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Title: Jet dispersion in channels
Author: Sanders, John E.
Awarding Body: University of East London
Current Institution: University of East London
Date of Award: 1998
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This is an experimental and theoretical investigation of the dispersion of a round water jet discharging at various angles into a rectangular channel. A fundamental study of the jet is not only essential for a better understanding of the flow conditions produced by confined water jets but for a scientific approach to the design of hydraulic structures and to determine an efficient form of stilling basin for high velocity discharge from pipe outlets. The Laser Doppler Anemometry (LDA) technique was adapted for measurement of mean velocities and turbulence characteristics,, without any interference in the flow, and was utilised for the investigation of the complex three dimensional circulating flow which was experienced in the channel. In the experiments the inclination of the jet was varied from 45 to 90 degrees to the bed of the channel, while differing ratios of channel width and depth to jet diameter were studied for various Froude numbers. Detailed measurements of velocity decay, normal and lateral velocity profiles, distributions of pressure and turbulence characteristics have been carried out for selected flow conditions relating to the 45 degree oblique and vertical jet in order to determine the flow pattern and head dissipations. The experimental results have been analysed and compared with Glauert Is theory for a radial wall jet as a first approximation neglecting gravity forces when small compared with turbulent forces. Based on these results erosion experiments and model studies using a solid apron and a sand bed downstream, have been conducted to predict the minimum size of an efficient stilling basin and dimensions of any required blocks. Finally generalised design guide-lines and a standard code of practice have been developed for a stilling basin with high velocity pipe outlets. The research work will provide practical information and design procedures for consultants and other organisations working on the design and maintenance of a variety of water projects both in the UK and overseas.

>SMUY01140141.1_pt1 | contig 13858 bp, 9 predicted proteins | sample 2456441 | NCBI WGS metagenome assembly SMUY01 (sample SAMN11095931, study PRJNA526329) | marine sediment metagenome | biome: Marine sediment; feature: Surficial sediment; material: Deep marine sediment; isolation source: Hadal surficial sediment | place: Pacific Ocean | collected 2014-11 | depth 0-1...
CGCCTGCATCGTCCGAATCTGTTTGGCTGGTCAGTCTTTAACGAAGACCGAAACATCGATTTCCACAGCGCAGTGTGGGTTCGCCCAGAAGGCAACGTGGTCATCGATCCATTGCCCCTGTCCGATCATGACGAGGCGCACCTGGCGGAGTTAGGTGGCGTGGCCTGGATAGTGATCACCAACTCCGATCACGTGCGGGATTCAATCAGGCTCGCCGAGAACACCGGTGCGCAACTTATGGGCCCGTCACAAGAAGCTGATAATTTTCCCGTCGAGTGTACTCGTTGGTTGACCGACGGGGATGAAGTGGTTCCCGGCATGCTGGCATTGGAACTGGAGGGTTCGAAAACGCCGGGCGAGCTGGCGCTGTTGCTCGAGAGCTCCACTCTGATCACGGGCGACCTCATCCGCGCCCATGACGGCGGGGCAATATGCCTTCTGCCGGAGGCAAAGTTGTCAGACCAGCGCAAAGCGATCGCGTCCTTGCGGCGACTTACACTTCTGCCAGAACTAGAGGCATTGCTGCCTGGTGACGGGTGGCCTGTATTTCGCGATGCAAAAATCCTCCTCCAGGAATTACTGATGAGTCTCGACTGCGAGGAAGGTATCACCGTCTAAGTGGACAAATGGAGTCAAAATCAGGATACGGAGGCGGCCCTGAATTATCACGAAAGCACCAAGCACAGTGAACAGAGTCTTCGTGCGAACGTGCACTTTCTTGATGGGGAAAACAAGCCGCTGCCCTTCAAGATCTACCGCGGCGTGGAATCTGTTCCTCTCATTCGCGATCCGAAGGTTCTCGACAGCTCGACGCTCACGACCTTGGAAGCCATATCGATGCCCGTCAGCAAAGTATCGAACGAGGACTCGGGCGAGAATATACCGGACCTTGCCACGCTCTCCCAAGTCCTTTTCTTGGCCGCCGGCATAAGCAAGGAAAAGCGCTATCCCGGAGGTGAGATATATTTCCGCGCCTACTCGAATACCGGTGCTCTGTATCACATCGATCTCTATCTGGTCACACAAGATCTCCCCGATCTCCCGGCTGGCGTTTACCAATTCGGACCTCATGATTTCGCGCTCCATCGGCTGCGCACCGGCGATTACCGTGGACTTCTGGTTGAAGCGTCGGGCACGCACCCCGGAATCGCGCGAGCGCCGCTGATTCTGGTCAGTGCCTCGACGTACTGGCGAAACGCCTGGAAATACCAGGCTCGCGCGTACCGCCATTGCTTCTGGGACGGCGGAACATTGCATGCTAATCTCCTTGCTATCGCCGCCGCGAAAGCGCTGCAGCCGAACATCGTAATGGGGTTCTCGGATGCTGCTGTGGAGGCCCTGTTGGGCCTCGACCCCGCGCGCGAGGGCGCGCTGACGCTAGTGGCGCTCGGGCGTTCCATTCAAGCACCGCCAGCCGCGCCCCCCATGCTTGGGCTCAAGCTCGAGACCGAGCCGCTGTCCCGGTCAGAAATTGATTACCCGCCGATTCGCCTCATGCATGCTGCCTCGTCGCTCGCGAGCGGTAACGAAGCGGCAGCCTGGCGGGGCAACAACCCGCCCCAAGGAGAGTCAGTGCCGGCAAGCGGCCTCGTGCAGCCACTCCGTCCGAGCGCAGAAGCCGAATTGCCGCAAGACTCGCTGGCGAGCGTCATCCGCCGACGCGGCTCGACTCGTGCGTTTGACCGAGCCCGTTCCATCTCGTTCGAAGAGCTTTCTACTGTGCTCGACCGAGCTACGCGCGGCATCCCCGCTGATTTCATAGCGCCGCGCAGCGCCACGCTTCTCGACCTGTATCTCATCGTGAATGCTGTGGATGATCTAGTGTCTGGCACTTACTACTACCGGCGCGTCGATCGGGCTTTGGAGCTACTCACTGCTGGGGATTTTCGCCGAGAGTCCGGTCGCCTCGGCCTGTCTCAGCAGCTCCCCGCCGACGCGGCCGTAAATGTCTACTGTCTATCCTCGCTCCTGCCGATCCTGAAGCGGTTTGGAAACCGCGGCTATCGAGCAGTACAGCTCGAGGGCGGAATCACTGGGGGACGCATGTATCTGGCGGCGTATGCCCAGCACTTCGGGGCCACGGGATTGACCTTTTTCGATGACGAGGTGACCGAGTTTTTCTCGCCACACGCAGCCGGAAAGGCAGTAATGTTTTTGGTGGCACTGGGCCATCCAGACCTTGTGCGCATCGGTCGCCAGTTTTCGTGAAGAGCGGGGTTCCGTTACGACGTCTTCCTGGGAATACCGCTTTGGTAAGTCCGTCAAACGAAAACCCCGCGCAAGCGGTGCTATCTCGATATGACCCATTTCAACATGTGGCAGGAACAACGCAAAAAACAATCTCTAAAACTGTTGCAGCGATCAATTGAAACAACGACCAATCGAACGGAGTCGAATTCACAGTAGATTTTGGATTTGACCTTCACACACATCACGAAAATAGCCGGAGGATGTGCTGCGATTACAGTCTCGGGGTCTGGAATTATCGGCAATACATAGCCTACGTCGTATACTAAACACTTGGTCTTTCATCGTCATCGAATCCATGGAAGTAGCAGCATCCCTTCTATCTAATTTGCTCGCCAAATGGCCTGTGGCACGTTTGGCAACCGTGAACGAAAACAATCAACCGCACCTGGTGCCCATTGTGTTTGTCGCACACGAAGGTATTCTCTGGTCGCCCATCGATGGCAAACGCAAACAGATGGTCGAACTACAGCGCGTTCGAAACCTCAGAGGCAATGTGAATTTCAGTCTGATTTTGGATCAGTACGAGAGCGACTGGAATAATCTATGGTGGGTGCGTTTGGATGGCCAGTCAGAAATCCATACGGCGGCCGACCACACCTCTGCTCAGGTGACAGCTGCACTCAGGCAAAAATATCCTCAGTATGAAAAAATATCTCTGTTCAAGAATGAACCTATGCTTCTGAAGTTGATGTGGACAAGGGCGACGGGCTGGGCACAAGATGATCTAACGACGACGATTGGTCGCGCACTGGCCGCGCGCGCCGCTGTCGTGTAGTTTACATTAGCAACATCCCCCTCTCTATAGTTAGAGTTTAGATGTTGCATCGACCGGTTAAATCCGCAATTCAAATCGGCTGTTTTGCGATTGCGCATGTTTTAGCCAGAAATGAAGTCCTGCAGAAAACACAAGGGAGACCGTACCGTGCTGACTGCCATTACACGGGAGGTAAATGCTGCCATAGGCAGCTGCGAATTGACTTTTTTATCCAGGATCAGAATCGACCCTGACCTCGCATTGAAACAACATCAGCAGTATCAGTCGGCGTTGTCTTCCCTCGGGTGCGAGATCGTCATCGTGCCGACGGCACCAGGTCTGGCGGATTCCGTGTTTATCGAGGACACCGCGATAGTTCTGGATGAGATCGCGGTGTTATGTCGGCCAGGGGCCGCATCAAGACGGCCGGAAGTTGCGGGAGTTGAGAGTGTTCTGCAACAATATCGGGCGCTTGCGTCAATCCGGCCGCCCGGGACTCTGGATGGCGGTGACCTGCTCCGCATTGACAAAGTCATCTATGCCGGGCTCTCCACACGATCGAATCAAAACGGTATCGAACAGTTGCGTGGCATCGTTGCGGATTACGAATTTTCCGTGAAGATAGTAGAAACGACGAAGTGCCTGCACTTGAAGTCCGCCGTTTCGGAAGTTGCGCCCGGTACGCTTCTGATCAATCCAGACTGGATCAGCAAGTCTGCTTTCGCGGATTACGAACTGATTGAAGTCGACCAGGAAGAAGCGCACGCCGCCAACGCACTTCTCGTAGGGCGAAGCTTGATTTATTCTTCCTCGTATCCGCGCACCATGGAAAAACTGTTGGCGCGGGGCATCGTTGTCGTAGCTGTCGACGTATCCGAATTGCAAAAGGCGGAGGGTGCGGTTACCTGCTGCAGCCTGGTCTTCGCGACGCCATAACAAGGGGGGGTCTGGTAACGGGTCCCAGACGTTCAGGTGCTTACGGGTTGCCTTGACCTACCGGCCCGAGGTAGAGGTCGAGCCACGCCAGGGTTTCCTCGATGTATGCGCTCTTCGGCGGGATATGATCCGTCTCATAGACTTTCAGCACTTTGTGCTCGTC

Supervisor: Not available Sponsor: Not available
Qualification Name: Thesis (Ph.D.) Qualification Level: Doctoral
EThOS ID:  DOI: Not available
Keywords: Pipe outlet discharge flow Fluid mechanics Pumping machinery Pipe